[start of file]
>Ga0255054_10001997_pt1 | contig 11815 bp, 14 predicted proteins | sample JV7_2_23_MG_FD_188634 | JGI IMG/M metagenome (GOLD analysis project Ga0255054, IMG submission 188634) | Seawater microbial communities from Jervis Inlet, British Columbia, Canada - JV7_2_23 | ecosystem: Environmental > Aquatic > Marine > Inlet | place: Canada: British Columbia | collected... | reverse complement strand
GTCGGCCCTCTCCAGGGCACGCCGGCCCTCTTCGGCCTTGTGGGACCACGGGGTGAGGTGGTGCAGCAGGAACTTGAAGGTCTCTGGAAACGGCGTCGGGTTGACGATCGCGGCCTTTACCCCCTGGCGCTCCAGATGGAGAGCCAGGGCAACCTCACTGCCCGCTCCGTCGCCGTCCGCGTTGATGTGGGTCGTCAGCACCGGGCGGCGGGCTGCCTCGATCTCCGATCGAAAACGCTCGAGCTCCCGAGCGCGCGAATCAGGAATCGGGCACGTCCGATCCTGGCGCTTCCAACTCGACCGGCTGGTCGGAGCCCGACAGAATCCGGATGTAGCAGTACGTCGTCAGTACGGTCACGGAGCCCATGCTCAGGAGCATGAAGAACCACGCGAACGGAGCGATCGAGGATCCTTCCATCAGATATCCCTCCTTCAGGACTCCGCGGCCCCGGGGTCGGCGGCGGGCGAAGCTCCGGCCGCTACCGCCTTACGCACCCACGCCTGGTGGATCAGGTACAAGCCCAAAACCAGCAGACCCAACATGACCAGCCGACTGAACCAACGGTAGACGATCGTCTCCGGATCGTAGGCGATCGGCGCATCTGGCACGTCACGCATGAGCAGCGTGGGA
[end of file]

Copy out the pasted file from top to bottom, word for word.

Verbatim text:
>Ga0255054_10001997_pt1 | contig 11815 bp, 14 predicted proteins | sample JV7_2_23_MG_FD_188634 | JGI IMG/M metagenome (GOLD analysis project Ga0255054, IMG submission 188634) | Seawater microbial communities from Jervis Inlet, British Columbia, Canada - JV7_2_23 | ecosystem: Environmental > Aquatic > Marine > Inlet | place: Canada: British Columbia | collected... | reverse complement strand
GTCGGCCCTCTCCAGGGCACGCCGGCCCTCTTCGGCCTTGTGGGACCACGGGGTGAGGTGGTGCAGCAGGAACTTGAAGGTCTCTGGAAACGGCGTCGGGTTGACGATCGCGGCCTTTACCCCCTGGCGCTCCAGATGGAGAGCCAGGGCAACCTCACTGCCCGCTCCGTCGCCGTCCGCGTTGATGTGGGTCGTCAGCACCGGGCGGCGGGCTGCCTCGATCTCCGATCGAAAACGCTCGAGCTCCCGAGCGCGCGAATCAGGAATCGGGCACGTCCGATCCTGGCGCTTCCAACTCGACCGGCTGGTCGGAGCCCGACAGAATCCGGATGTAGCAGTACGTCGTCAGTACGGTCACGGAGCCCATGCTCAGGAGCATGAAGAACCACGCGAACGGAGCGATCGAGGATCCTTCCATCAGATATCCCTCCTTCAGGACTCCGCGGCCCCGGGGTCGGCGGCGGGCGAAGCTCCGGCCGCTACCGCCTTACGCACCCACGCCTGGTGGATCAGGTACAAGCCCAAAACCAGCAGACCCAACATGACCAGCCGACTGAACCAACGGTAGACGATCGTCTCCGGATCGTAGGCGATCGGCGCATCTGGCACGTCACGCATGAGCAGCGTGGGA